Clinical Trials

What are controlled clinical trials? Why do we need them?

The term “Clinical Trial” typically refers to a research study that evaluates a new treatment or intervention. The new treatment is given to patients under very controlled circumstances to make sure that participants are safe and so that any important changes noted among treated patients can be attributed to the treatment and not to external factors.

As with every serious disease for which there is no cure, physicians and patients alike strive for effective treatment and are understandably ready to embrace any new hope. This aspect of human nature is well captured in the expression “grasping at straws” and makes it difficult to establish whether a new therapy is helpful or harmful. Everyone wants to take the new treatment and everyone involved wants to believe that it works. The history of medicine, however, has many examples of treatments that were associated with considerable discomfort, cost, or even danger, and that were used on many patients until finally they were proven ineffective or even harmful in controlled clinical trials. Also, so-called “open” trials in which everyone receives the new treatment are prone to providing overly optimistic and inaccurate results concerning treatment benefit because of the so-called “placebo effect”. For this reason, good clinical trial design requires a comparison group that is not receiving the new treatment. Controlled clinical trials are now widely accepted standards in medical research. Most patient advocacy groups, including networks of cancer and HIV patients, support controlled clinical trials. The FDA requires proof of safety and effectiveness in controlled trials before approving any new medication. The National Institutes of Health guidelines for funding of clinical research encourage medical researchers to design rational, controlled trials.

One question that families frequently ask is why some participants will receive a placebo (inactive drug) during at least some periods of a trial. They are wondering whether it would not be better for them to be sure to receive the active medication. We understand this reasoning and we try to keep the number of patients on placebo as small as possible without compromising our ability to determine the actual effects of the treatment. However, we feel that it is our responsibility as physicians and researchers to subject new treatments to controlled clinical trials for several reasons.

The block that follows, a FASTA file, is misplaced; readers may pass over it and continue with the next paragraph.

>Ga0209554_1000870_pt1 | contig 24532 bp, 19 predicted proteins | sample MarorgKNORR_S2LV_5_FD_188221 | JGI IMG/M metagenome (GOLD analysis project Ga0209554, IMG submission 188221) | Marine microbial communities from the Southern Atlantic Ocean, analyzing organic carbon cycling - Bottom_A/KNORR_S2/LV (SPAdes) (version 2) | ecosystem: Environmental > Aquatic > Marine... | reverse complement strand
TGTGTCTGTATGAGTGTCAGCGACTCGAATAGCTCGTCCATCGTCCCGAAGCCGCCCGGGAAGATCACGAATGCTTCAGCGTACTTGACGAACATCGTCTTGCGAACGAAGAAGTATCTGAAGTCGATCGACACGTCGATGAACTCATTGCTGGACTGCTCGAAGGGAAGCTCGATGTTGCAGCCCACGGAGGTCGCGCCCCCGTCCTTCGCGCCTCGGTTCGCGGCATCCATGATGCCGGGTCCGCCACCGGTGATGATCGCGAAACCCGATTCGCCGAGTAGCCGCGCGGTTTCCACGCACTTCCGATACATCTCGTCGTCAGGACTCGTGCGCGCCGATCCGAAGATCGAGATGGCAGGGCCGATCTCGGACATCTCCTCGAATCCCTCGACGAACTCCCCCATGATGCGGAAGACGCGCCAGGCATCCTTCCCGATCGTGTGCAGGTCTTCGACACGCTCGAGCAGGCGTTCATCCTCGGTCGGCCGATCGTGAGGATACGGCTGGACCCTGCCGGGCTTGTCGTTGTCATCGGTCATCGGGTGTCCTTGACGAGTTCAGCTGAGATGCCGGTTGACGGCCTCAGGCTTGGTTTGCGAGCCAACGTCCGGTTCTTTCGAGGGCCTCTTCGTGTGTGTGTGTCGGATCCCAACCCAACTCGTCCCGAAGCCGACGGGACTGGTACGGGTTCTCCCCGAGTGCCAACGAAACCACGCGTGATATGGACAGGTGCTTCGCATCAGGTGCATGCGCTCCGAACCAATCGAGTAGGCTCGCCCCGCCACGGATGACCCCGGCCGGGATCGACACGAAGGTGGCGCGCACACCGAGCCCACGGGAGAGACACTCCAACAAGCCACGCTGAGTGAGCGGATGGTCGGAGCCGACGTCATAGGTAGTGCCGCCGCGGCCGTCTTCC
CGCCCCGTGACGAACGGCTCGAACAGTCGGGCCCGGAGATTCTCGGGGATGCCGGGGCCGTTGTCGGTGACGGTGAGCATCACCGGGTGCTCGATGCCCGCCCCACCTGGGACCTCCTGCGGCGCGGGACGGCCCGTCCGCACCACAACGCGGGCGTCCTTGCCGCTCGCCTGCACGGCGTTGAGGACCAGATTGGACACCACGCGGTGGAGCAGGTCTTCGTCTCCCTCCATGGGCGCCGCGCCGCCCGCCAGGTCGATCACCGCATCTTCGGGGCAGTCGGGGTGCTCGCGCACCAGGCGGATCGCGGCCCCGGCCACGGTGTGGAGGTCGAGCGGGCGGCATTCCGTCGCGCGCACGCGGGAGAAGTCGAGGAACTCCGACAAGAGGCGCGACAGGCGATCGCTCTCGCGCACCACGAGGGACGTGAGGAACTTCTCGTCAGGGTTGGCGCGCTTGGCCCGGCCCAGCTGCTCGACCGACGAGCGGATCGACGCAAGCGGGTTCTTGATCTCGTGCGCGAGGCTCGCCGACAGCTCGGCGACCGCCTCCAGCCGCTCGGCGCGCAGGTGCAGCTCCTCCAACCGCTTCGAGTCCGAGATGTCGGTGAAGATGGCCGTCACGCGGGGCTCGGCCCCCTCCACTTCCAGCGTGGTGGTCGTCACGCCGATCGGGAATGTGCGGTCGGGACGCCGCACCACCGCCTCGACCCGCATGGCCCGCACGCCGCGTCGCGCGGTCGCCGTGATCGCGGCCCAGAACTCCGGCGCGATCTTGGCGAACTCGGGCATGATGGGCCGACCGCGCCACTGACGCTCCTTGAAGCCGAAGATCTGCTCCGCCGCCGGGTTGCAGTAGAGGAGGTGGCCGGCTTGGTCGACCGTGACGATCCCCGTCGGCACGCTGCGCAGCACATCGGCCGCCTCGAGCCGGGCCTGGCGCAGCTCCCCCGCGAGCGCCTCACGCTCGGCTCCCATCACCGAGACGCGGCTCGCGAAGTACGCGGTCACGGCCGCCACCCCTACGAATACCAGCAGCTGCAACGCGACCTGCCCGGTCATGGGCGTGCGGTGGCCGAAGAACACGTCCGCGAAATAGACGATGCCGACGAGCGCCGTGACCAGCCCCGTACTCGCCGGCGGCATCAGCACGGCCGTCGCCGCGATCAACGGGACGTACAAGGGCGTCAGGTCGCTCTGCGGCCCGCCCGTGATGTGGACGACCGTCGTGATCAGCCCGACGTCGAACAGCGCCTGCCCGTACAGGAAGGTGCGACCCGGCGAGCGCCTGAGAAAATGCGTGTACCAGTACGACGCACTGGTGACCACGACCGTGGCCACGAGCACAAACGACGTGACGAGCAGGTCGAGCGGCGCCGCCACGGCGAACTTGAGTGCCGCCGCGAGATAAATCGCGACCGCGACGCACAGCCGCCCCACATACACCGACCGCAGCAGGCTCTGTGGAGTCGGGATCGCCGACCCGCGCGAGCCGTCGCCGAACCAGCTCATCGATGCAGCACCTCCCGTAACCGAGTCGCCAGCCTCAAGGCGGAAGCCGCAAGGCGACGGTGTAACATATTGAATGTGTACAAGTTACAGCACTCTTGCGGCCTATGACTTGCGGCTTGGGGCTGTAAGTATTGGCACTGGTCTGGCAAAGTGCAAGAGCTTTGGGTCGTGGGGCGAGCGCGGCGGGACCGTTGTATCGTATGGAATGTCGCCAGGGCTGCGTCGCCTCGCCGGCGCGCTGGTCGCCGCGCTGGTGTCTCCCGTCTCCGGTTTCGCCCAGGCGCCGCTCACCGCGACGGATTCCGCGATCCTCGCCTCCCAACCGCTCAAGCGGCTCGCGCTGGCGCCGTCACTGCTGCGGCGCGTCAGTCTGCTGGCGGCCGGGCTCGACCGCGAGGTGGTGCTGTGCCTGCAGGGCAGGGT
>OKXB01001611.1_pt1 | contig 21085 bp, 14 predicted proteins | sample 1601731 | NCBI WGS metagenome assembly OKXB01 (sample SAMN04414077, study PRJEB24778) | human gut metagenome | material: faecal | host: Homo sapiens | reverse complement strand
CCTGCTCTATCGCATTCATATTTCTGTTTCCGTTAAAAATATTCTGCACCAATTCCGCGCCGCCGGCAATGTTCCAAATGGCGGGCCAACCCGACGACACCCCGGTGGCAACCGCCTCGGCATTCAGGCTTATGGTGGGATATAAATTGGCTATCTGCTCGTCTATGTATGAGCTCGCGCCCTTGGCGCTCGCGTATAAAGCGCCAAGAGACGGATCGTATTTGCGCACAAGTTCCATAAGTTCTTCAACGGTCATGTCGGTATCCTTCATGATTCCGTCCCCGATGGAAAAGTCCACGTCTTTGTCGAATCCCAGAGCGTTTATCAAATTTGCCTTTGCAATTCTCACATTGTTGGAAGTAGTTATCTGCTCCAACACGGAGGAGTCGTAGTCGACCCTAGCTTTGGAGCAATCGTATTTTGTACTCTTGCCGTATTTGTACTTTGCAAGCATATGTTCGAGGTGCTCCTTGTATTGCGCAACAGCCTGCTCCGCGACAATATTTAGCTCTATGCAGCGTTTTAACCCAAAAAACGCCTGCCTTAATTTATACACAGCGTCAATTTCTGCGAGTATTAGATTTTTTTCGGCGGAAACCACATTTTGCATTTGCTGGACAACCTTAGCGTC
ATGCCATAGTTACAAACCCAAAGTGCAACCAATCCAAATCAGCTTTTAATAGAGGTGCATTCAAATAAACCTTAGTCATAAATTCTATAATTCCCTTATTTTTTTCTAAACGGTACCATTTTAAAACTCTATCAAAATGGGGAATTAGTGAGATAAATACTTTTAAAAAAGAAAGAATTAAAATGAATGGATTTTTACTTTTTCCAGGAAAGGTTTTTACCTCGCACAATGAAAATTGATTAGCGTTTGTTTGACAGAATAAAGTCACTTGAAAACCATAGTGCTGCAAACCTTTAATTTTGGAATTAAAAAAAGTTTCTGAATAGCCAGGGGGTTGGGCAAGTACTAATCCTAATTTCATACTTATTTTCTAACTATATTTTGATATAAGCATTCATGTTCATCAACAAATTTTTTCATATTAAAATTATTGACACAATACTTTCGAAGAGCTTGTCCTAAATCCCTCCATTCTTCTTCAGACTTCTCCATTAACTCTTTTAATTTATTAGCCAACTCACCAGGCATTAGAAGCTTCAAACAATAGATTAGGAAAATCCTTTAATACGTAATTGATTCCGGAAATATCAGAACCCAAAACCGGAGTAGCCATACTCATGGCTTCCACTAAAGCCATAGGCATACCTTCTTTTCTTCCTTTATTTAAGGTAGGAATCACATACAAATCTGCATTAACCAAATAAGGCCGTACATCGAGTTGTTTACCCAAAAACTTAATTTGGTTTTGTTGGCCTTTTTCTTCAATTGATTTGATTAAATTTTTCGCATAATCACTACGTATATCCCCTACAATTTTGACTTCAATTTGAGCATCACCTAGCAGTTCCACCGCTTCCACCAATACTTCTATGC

If we were certain that a new treatment would help patients with SMA, we would not have to do a clinical trial. If at any point during the trial it became clear that patients taking a new medication do significantly better or worse than those without the new medication, the trial would be stopped and we would be able to give the appropriate recommendations to SMA patients. Until and unless we have these results, the best way that individual patients with SMA, their family members, and the community of SMA patients can obtain crucial information on the safety and efficacy of a new medication is through a randomized, double-blind (whereby neither the patients nor the clinicians know who is receiving the new treatment), appropriately controlled trial. We strongly believe that participation in controlled clinical trials is in the best interest of patients with SMA and their families. Especially when dealing with relatively rare diseases, it is of crucial importance that potential therapies are investigated at designated research centers and in controlled trials. In doing so, patients and researchers will have the greatest chance to reach their common goal, that is, to improve the situation of patients with SMA as soon as possible. These studies greatly reduce the inconvenience, risk, and expense that many patients and family members encounter when they feel obliged to take suggested treatments without knowing whether the treatment will actually help or when they should stop taking it. Clinical trials allow us to rationally test treatments, eliminate harmful or ineffective treatments rapidly, and, hopefully, find an effective and safe treatment soon.

Contact Information

Jackie Montes

(212) 342-5767